Investors want greater certainty, LESS RISK

Dec. 1, 2006
The demand today by investors and regulators for greater “certainty” has never been more intense.
Sarbanes-Oxley Section 404 has issued in a new era in corporate governance. Investors and regulators are insisting on greater accuracy and transparency in financial reporting. They want to know the risks and that risk is being managed properly. In short, they want to know that someone is ‘minding the store.’

Regina H. Mayor - KPMG LLP, Dallas

Edgar R. “Bud” Giesinger - KPMG LLP, Houston

The demand today by investors and regulators for greater “certainty” has never been more intense. They want to know that a company’s financial reporting and disclosures are accurate and transparent, that its risks are known, and that they are being managed properly. While these issues span all industries, as events from the past few years have shown, the energy industry is under at least the same, if not greater, scrutiny.

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With Sarbanes-Oxley Section 404 processes largely in place, many audit committees are now refocusing on the basics of financial reporting oversight to ensure they have a handle on the fundamental issues that can drive - or undermine - stakeholder confidence. The dialogue at our last Audit Committee Institute (ACI) roundtable session in Houston as well as recent ACI surveys of audit committee members around the country confirm this “back-to-basics” focus. They also shed important light on key oversight issues and processes that many audit committee members feel could be improved.

Focusing on numbers, risks, and controls

Audit committee members clearly have a growing appreciation for the importance of management’s accounting judgments and estimates, and how tentative or fragile some estimates can be. When polled during the 2006 Audit Committee Issues Conference (which KPMG’s Audit Committee Institute co-sponsored), more than half of the audit committee members said they were only “somewhat satisfied” or “not satisfied” that management provides them with the information they need to oversee its accounting judgments and estimates.

Some 80% said they wanted - or needed - to spend more time discussing this issue. And more than half were not fully satisfied that “management’s discussion and analysis” (MD&A) presented a clear and accurate picture of the company’s financial condition and the results of operations.

Given the dramatic increase in restatements over the past five years - as well as the growing complexity of accounting standards and pressures on companies to “make earnings” - it’s no surprise that audit committee members want to gain a better understanding of this area of financial reporting, and, in particular, the process used by management to arrive at its judgments and estimates.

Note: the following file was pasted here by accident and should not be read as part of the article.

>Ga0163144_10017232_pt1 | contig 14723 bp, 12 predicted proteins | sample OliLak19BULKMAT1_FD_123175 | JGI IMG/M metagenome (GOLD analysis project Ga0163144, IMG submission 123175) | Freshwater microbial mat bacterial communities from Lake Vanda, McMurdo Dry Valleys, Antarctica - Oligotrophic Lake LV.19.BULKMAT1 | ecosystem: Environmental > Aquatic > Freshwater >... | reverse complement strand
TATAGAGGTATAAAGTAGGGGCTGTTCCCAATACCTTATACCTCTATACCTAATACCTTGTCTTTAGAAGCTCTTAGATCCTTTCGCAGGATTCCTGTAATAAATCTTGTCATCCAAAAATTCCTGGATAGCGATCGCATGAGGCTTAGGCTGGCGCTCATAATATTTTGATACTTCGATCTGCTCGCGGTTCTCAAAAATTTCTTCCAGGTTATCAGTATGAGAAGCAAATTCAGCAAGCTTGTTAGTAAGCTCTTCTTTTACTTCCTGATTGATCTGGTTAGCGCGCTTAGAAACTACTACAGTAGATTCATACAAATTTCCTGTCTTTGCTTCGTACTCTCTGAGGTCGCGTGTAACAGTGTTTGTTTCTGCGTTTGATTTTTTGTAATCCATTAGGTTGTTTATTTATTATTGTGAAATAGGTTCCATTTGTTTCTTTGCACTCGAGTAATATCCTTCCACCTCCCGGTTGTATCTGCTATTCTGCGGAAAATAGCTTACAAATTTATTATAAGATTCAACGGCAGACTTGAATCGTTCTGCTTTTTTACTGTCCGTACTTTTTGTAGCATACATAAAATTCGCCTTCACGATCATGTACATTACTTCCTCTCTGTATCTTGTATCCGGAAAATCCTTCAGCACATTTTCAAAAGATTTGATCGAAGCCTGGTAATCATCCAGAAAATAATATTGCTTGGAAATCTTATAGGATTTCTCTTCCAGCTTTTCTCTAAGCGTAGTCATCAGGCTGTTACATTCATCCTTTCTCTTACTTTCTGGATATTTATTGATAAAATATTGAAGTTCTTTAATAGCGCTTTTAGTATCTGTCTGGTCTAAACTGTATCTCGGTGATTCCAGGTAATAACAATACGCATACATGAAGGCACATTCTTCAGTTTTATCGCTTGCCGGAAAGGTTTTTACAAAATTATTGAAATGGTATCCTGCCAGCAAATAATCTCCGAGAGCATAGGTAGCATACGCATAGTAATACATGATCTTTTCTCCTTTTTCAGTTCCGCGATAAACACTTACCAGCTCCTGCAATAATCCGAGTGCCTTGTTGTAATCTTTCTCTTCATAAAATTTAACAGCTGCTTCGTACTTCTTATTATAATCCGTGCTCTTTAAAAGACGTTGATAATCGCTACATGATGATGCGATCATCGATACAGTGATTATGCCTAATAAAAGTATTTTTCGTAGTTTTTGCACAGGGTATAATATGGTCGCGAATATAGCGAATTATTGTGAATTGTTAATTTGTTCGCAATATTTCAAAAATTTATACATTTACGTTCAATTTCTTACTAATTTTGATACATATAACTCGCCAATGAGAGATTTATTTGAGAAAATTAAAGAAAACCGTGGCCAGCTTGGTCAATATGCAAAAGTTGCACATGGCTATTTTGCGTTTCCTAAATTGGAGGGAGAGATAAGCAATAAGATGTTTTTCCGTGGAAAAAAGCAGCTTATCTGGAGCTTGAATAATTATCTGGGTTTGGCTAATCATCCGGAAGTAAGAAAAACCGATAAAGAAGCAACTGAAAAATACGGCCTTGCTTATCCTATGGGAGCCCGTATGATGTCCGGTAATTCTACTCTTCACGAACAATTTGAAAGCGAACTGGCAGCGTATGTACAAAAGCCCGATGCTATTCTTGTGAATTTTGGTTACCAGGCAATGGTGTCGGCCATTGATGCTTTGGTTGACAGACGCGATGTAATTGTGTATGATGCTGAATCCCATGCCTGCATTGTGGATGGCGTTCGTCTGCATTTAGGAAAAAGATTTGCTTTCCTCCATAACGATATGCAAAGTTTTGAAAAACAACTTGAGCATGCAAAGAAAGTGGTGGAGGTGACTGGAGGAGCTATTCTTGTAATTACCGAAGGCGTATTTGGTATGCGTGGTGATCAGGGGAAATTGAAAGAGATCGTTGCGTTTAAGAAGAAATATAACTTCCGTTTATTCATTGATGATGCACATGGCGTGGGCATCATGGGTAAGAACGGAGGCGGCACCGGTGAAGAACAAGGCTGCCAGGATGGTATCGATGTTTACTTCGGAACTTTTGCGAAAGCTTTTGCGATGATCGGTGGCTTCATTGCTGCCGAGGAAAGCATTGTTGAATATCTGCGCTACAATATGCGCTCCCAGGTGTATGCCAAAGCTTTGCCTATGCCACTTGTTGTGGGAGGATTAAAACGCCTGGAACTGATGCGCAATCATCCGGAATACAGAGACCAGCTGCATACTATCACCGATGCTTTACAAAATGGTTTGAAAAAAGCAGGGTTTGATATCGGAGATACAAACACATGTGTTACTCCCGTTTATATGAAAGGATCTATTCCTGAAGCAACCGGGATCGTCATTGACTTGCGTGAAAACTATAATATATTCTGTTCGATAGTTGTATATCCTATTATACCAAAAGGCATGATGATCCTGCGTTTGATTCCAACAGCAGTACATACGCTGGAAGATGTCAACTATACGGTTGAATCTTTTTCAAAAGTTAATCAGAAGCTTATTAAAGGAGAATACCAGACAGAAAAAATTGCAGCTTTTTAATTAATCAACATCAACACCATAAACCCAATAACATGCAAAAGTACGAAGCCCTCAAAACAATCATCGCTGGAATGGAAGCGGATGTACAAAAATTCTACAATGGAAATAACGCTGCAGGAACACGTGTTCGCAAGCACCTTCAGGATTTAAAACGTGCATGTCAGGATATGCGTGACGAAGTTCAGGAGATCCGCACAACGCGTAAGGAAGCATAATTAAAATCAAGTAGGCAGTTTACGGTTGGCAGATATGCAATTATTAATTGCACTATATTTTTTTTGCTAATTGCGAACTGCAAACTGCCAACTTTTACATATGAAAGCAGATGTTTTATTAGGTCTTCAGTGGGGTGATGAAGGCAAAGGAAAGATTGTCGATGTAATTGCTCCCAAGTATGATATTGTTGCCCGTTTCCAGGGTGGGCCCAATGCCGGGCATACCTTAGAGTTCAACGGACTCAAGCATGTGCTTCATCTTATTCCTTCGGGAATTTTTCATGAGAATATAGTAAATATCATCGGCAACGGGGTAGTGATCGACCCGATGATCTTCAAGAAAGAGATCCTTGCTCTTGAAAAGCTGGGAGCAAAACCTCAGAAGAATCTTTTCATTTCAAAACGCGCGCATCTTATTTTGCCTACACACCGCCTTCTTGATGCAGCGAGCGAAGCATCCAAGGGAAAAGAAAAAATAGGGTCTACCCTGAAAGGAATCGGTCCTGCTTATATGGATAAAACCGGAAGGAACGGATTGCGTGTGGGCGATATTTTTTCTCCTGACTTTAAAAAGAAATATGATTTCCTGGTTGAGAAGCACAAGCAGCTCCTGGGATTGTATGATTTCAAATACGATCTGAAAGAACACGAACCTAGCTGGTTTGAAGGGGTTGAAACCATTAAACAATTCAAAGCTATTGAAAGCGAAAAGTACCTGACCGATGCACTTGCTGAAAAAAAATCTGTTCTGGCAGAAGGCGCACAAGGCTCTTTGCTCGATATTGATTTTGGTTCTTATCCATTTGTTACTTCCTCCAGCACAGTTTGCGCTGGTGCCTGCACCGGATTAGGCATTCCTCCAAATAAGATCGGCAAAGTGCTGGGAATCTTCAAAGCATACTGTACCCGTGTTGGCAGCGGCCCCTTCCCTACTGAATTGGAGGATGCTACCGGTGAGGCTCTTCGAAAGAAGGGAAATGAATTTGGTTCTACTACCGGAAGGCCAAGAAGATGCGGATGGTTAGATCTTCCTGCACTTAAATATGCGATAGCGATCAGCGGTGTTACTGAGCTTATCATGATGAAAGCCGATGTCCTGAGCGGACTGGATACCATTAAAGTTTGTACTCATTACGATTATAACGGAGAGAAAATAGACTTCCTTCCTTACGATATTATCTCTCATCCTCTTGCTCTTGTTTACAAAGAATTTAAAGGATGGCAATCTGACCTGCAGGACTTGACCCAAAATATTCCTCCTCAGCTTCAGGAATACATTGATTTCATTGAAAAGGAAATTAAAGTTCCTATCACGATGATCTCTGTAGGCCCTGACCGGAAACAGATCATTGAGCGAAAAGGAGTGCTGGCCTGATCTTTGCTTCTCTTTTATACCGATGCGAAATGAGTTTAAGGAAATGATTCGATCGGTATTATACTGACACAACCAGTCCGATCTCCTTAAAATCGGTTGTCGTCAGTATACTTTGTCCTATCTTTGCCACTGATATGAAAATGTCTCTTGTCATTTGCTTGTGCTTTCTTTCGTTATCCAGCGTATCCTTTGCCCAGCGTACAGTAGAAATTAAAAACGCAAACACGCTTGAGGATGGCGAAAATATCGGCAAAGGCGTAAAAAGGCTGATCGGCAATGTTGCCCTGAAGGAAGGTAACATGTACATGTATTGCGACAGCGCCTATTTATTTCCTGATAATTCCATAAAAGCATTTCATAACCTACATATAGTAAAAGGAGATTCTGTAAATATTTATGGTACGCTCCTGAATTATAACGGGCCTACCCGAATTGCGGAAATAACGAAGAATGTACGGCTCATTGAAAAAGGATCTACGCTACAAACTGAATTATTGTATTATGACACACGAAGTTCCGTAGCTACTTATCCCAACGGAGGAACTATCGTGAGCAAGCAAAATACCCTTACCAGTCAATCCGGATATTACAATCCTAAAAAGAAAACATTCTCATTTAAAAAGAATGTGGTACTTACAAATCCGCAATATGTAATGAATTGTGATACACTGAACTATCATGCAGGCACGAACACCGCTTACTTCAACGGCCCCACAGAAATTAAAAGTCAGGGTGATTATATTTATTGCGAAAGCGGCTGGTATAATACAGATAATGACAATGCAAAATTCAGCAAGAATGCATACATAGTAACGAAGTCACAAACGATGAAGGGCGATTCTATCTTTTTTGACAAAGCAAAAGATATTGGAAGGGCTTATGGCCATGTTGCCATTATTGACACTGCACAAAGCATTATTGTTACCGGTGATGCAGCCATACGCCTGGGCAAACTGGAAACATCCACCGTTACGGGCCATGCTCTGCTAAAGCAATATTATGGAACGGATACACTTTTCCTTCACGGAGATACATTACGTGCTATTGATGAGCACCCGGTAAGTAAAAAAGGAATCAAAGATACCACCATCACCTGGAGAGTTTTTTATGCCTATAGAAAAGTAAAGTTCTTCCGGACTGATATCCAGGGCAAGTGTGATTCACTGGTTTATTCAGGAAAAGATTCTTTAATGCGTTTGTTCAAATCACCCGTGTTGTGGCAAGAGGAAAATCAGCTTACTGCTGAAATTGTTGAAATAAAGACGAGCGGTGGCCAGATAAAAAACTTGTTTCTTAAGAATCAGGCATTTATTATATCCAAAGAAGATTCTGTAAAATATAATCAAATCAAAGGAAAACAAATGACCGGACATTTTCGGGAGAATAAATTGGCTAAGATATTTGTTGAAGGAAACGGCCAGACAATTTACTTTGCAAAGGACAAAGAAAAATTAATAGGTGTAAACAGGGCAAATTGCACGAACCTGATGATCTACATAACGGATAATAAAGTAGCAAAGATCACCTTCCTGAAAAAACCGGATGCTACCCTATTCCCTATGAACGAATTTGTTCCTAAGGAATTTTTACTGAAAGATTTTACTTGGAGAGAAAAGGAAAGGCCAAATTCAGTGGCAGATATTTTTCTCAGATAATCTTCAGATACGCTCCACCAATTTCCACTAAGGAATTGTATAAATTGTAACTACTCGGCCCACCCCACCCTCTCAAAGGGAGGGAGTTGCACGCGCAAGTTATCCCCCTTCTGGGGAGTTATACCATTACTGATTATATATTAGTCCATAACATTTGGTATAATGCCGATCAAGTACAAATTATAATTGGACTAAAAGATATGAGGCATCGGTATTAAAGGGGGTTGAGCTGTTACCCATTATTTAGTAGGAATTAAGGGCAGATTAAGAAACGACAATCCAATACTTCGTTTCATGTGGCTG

Audit committees are increasingly recognizing the critical link between the oversight of the financial reporting process and oversight of the risk management process. However, oversight of the risk management process - which many audit committee members have identified as their second highest priority for 2006 - continues to present significant challenges.

Audit committee members, directors, and senior executives attending the ACI roundtable expressed concern about the effectiveness of both their company’s risk management processes, and the audit committee’s oversight of that process. More than 70% said that the company’s process to identify significant risks could be better; and only one in four were “very satisfied” that the board and audit committee are effective in overseeing the significant financial and non-financial reporting risks facing the company.

More than 80% were concerned about the adequacy of the information and reports that management provides regarding the status of its risk management efforts. Many audit committee members also said there was no “bright line” delineating risk oversight responsibilities of the audit committee, full board, and other board committees, reflecting the importance of effectively communicating and coordinating the risk oversight process.

Terry Strange, a panelist at our Houston roundtable session and chairman of the audit committees of several large public companies, suggests that no single model fits all companies.

“In my view, oversight of a company’s risk management program is a board responsibility,” says Strange. “But depending on the situation, primary responsibility [for risk oversight] could fall to the audit committee, a separate risk committee, or the full board. Ultimately, the board needs to determine what’s appropriate.”

Generally, audit committees are more confident now - as compared to 2 years ago - in their oversight of internal controls, including Section 404 compliance processes. However, many continue to express concern about this area of oversight: In our annual survey, more than one third said they are only somewhat or not satisfied with their oversight of internal controls. And, during our annual issues conference, oversight of internal controls was cited by audit committee members as their third highest priority for the year.